A well-orchestrated introduction that sets up a wonderful atmosphere for the audience, is followed by the Duke’s party music. Absolutely different from the prelude music, it also displays Verdi’s love for the unconventional as such melody would have been unexpected from a tragic opera in the 19th century. Verdi hoped to provide us with an insight into the lustful nature of the Duke's celebrations with his music as lewd as him. The composer successfully establishes an environment consisting of amoral aristocrats.
Following this, we come upon a conversation between the Duke and the courtier Borsa about the former’s sexual conquests. Traditional composers would have treated such a topic in a more orthodox manner. Verdi directs the conversation along with stage music, by a modest group of musicians, hidden in the wings. The purpose of creating a very relatable atmosphere is thus successful, keeping in line with Verdi’s usual style.
In order to create the perfect example of moral ambiguity and set the stage for further twists, the party music smoothly moves into the first piece performed by the pit orchestra. The violins play in octave leaps at the beginning of the subsequent Questa o quella.
In trying to understand Rigoletto, we notice that the first tenor and the later ones display a rather forceful and blatant nature. The tenors Questa o quella, Parmi veder le lagrime and La donna è mobile perfectly elaborate the lecherous Duke’s character to be presumptuous, immoral and lustful. He is revealed to be more of an absolute ruler than one who cares for his people. His days are spent plotting and scheming toward the next amorous encounter.
The relaxed cavatina Parmi veder le lagrime and the cabaletta Possente amor, are the only double aria in the opera. Also, the strophic arias Questa o quella and La donna è mobile have attained significant popularity. Gilda and the Duke’s duet in the first act is characterized by the slow È il sol dell'anima and the fast Addio, addio, speranza ed anima.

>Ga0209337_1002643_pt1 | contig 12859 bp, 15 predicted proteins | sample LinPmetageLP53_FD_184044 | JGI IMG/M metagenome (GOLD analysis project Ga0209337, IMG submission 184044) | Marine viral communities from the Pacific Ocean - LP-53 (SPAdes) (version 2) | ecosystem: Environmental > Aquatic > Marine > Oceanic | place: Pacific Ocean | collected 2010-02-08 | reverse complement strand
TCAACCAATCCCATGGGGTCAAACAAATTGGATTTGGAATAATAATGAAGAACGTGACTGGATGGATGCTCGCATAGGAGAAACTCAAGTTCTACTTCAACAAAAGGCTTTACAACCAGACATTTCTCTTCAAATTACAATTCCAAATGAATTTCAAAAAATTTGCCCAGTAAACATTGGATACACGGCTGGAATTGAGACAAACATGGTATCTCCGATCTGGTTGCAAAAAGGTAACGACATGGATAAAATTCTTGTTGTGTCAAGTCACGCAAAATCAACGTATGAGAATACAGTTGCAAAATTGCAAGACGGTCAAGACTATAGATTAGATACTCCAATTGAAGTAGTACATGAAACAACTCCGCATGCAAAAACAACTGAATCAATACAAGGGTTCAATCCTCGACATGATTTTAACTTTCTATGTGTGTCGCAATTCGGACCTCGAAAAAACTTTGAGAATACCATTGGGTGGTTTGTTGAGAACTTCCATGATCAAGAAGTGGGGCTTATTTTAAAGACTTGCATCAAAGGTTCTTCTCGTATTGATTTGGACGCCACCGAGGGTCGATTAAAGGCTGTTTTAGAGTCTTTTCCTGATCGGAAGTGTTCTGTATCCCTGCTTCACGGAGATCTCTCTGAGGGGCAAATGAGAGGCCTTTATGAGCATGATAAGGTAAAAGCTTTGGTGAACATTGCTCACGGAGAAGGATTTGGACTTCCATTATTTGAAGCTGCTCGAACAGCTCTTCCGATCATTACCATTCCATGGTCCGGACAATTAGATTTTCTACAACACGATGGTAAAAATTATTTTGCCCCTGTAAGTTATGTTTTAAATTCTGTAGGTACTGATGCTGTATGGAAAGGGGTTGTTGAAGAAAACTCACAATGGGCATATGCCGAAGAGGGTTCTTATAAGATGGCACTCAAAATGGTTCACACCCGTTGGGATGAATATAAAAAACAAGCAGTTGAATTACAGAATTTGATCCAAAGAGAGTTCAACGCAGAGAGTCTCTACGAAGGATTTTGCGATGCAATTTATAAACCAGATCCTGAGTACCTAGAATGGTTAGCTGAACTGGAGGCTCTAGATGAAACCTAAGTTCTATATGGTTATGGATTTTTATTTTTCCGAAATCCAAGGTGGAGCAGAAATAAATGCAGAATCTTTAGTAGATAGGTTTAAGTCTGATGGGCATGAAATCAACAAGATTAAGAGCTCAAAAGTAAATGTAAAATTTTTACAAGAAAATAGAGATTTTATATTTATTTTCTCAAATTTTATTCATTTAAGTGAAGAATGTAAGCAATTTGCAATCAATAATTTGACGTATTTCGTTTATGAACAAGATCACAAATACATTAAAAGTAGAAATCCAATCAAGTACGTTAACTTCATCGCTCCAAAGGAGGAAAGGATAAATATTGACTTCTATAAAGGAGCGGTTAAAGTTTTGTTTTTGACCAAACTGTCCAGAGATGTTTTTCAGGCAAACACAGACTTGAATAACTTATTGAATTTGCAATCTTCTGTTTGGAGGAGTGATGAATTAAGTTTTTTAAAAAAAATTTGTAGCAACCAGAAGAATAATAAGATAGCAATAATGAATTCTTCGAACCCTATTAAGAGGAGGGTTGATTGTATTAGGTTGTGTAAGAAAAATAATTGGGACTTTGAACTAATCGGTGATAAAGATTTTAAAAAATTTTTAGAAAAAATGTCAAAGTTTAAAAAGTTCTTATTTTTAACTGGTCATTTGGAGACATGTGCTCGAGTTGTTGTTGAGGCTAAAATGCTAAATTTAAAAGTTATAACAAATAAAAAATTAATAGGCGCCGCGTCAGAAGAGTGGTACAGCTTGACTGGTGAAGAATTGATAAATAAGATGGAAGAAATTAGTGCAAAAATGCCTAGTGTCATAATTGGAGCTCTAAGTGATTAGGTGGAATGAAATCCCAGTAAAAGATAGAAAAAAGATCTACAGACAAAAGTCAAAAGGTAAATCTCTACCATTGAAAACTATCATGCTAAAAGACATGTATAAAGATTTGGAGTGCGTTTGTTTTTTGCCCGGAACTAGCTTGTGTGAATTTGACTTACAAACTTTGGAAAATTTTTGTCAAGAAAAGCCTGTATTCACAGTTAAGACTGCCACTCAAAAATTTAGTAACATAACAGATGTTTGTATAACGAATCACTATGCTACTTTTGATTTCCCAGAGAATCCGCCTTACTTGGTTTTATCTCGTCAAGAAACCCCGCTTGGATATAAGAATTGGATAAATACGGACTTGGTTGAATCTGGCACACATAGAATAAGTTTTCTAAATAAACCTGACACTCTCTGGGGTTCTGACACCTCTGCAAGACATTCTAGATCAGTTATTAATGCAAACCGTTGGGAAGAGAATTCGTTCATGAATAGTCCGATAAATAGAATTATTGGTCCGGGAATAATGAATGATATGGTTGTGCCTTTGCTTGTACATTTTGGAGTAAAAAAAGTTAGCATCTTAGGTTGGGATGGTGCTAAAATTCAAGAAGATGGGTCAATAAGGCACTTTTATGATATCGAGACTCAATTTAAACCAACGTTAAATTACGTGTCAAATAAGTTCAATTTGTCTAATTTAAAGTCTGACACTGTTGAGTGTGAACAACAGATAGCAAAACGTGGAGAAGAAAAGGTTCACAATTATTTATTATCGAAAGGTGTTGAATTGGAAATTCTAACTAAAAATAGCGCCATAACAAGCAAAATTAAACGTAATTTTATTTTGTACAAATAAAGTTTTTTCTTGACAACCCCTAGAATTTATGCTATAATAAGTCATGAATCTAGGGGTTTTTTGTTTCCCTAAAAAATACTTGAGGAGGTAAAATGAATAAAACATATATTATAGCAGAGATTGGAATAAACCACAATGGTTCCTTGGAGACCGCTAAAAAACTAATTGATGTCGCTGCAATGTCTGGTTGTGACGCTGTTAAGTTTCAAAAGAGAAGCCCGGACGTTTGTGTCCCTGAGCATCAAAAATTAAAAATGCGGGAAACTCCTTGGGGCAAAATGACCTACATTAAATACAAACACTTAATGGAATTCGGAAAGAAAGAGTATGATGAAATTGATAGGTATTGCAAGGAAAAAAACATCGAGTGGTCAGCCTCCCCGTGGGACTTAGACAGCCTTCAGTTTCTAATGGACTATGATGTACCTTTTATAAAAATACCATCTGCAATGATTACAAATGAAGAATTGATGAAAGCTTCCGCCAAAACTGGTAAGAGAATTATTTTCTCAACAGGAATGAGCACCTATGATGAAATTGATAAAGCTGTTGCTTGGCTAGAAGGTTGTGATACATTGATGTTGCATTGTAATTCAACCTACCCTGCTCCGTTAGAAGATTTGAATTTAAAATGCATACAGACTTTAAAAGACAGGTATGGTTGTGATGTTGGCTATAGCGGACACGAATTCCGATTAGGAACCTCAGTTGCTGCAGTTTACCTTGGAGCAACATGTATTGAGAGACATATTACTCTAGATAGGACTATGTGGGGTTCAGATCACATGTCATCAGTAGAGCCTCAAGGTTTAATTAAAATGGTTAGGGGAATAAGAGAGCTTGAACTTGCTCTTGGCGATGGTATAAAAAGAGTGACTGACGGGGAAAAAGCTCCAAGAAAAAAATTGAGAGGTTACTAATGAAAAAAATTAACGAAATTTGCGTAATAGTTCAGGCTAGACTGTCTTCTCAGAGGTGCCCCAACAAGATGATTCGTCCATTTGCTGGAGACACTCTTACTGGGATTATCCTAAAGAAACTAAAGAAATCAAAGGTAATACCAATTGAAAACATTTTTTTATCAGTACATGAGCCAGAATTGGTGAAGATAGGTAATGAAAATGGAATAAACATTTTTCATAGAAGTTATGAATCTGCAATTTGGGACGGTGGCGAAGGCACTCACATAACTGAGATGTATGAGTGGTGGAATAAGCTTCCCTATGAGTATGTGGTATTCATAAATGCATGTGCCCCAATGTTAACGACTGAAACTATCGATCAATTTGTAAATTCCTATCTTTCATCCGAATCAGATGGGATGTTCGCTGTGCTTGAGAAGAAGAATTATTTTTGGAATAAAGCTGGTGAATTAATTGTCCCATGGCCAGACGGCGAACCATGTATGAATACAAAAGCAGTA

Verdi, during the composition of Rigoletto, paid special attention to its namesake. Just as in Hugo’s “Le roi s'amuse”, Rigoletto becomes the element that drives the story forward with his individual actions.
The composer’s genius is well understood upon hearing Rigoletto’s Pari siamo, a monologue. It paints Verdi as one who broke through conventions into a completely novel operatic scene. We do not find the traditional arias surrounded by boundaries in Rigoletto, but a more modern approach for that time.
An example of Verdi’s signature style here is that there isn’t any tune or melody in Pari siamo but rather, we have musical caricatures, gestures, singing and acting in very much a real-life manner. 19th century connoisseurs would have considered Rigoletto's character flawed but extremely real and human, when compared to the other operatic masterpieces of the time.
Giuseppe Verdi’s Rigoletto is an absolute treat for the opera lover. In fact, even for modern music enthusiasts, this piece is acceptable as a great addition to a collection. As Verdi had envisioned a brand new form of operatic score, that would break conventions, his Rigoletto more than delivers on this. Much like other champions in the operatic scene of the Romantic-era, Giuseppe Verdi has and will remain as the one who shifted from ‘acceptable norms’ to gift the world with an exquisite piece such as Rigoletto.
If you like to learn more about Giuseppe Verdi who composed Rigoletto please visit our "About Giuseppe Verdi" page.
- About the opera, Rigoletto on All Music
- About the opera, Rigoletto on The Opera 101
- About the opera, Rigoletto on Study
- About the opera, Rigoletto on Utah Opera
- About the opera, Rigoletto on sdopera.org
Piano solo sheet music of Rigoletto available in muti levels at Galaxy Music Notes: